Megan and I just returned from a 2-day birding trip to Harare, to make the most of the brief January to March window of opportunity (….but only in years of very good rainfall!) when the high altitude wetlands of this amazingly bird-rich city fill with Streaky-breasted Flufftails, Striped Crakes, Corncrakes, Black Coucals and a plethora of other sought-after birds.
During the course of two early morning and one late afternoon birding session, we saw 4-5 Corn Crakes and 15-20 African Crakes. And at times we were literally surrounded by calling Streaky-breasted Flufftails (sometimes almost at our feet). This is a remarkably common bird here in years of good rainfall, within its very specific habitat. We worked hard to get visuals on the flufftail but when our friend Jono phoned us saying he had “an easy one” in shorter vegetation at a different wetland, we raced across town to be rewarded with excellent views of this tiny “pygmy crake”.
Stacks of displaying Black Coucals and Yellow-mantled Widowbirds entertained us while we looked for the flufftails, as did constantly overflying Abdim’s Storks and a beautiful Dwarf Bittern.
The surrounding suburbs were teaming with good birds, too – including Copper, Variable and Eastern Miombo Sunbirds. And another amazing thing about Harare (apart from the wetlands and garden birds), is the Miombo woodland surrounding the city – stuff like Spotted Creeper, Wood Pipit, Miombo Rock-thrush and even Boulder Chat can be seen on the outskirts of this spectacularly bird-rich city.
Do yourself a favour and get to Harare before the end of March THIS YEAR (which has seen exceptional rains) – before the wetlands start drying up into autumn and the rare rallids starts disappearing. While Megan and I focused mainly on the flufftail, given a couple of morning sessions of birding at the correct sites, there is a very high probability right now of seeing Blue Quail (within 2-3 hours of Harare), Streaky-breasted Flufftail, Corn Crake, Striped Crake, Lesser Moorhen, African Grass Owl, Rosy-throated Longclaw, Locustfinch and tons more. If you have at least two additional nights available, the beautiful Eastern Highlands are just 4 hours’ drive from Harare. This must be the world’s best site for Swynnerton’s Robin, plus Chirinda Apalis, Robert’s Warbler and other other localized specials are rather easy to find in the mountain forests here. Blue Swallow is still common here (unlike in South Africa) and Striped Flufftail can be common when conditions are right (and many a birder also gets their first Buff-spotted Flufftail at the Vumba). One of the easiest sites for Zambezi (Green) Indigobird is also in this area and, importantly, this is another Jan-Mar bird (just like the rare rallids) so I strongly urge birders to be strategic and not to miss this one if you do go to Zimbabwe for the rallid spectacle…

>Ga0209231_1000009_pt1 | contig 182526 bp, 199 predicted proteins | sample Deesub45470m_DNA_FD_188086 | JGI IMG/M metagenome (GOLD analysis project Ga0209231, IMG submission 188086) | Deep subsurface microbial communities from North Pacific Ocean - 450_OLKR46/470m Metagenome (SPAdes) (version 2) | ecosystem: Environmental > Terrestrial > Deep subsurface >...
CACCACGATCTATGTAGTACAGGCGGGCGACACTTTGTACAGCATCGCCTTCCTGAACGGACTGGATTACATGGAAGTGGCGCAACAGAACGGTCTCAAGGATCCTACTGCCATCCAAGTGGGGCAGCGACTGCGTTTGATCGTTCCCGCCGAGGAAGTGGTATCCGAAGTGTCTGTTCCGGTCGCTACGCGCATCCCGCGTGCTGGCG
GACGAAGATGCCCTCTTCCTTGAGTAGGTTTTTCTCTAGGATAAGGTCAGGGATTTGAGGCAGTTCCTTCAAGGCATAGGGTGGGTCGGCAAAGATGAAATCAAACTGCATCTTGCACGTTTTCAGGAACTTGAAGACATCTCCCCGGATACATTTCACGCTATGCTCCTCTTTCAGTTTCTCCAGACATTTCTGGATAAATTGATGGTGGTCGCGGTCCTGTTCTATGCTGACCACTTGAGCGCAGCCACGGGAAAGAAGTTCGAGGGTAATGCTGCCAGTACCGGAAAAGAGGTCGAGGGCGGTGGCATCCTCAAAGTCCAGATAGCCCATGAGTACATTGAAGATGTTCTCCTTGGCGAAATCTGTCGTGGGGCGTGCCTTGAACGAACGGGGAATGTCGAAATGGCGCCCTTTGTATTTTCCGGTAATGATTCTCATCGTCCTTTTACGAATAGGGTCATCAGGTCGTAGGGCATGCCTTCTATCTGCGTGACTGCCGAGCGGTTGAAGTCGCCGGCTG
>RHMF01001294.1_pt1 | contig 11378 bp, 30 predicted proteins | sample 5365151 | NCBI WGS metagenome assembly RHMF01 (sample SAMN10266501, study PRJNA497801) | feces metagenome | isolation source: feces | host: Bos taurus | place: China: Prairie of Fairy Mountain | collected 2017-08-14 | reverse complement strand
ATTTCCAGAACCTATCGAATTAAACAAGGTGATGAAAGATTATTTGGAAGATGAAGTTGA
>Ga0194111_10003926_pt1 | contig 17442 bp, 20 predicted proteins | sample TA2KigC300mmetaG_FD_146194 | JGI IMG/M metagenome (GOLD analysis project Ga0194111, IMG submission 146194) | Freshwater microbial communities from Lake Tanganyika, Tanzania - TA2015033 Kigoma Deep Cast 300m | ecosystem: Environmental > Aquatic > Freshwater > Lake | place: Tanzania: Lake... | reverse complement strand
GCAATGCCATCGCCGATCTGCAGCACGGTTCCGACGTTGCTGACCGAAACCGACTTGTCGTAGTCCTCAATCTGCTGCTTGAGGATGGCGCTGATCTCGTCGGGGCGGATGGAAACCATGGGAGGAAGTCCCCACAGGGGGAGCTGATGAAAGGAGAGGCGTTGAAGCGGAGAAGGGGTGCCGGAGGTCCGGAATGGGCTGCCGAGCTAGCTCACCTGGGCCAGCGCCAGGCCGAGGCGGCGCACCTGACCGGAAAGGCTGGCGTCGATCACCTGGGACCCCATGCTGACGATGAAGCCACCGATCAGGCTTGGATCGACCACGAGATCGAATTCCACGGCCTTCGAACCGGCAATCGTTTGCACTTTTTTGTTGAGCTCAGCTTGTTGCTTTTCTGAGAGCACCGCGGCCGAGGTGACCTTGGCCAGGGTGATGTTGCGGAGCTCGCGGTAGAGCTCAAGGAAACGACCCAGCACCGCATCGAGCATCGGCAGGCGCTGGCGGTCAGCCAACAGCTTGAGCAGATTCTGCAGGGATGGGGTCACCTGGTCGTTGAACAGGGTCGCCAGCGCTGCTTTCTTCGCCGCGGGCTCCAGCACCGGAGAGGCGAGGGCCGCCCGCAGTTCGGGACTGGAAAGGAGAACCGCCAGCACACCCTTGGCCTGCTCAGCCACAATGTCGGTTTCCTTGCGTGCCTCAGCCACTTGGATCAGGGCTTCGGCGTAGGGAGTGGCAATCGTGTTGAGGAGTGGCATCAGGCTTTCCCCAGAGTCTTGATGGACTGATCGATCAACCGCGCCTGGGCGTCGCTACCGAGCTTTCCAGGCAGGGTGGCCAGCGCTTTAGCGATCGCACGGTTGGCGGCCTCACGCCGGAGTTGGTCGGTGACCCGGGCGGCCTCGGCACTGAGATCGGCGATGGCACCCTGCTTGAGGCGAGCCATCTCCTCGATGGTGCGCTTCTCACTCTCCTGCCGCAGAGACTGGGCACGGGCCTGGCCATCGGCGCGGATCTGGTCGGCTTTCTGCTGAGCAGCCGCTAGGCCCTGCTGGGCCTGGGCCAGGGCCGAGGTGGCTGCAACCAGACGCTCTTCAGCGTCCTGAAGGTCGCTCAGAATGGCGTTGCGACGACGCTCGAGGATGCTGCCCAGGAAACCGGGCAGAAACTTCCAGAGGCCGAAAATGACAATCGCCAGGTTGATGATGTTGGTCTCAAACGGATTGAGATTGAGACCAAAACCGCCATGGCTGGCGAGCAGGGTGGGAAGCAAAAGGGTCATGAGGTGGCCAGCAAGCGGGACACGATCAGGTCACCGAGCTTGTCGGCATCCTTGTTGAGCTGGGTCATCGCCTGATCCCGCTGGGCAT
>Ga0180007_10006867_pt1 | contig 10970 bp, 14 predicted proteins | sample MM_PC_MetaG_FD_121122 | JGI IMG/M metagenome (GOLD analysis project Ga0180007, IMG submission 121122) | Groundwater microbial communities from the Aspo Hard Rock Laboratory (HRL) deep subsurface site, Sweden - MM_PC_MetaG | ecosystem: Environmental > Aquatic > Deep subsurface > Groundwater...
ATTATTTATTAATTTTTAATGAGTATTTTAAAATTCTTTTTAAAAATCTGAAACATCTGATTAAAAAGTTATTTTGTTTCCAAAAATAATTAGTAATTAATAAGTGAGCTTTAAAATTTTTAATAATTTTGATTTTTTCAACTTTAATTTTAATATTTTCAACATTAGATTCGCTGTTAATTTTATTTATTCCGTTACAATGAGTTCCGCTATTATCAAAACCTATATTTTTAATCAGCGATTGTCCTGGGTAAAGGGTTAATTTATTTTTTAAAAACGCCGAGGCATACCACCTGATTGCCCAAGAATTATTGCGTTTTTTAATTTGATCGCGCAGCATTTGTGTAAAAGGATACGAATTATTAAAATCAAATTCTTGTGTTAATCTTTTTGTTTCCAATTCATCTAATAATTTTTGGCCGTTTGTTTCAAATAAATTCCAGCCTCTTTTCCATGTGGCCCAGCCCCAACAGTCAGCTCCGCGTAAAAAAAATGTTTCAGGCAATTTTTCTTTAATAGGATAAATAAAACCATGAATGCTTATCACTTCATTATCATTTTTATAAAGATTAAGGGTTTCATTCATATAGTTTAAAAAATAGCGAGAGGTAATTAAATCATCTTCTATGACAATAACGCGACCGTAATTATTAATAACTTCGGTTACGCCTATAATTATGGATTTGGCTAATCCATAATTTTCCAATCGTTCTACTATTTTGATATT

Once in the Eastern Highlands, you’re right next to the vast Mozambican coastal plain so most birders would surely struggle to resist the temptation to cross the border at Mutare to seek things like Livingstone’s Flycatcher, Tiny Greenbul, Barred Long-tailed Cuckoo, White-chested Alethe, Green-headed Oriole and so many others. African Pitta is present but is very tough to find at this time of the year…
Of course, also look at our birding tours to Zimbabwe and Mozambique, such as the highland Zimbabwe to coastal Mozambique birdtour shown at Birding Tour Zimbabwe and Mozambique this birding tour is actually timed right for African Pitta though.
A final note: Harare is full of high-altitude wetlands that are part of the whole region’s water catchment. These spectacularly biodiverse vleis (e.g. various orchids in addition to the breeding rallids and other birds) are under severe threat from informal agriculture, development, etc. Dorothy Wakeling and other Harare birders (who, incidentally, were wonderfully hospitable to us during our brief stay) are managing to protect some of the wetlands so that we can continue to enjoy their birds for years to come. Please do consider donating to www.monavalevlei.com – even if its just a small amount of extra cash you take along on your next trip to Harare.
Black Coucal (photo by Hugh Chittenden) breeds in good numbers in the Harare wetlands during years of good rainfall.
Blog posted by Chris Lotz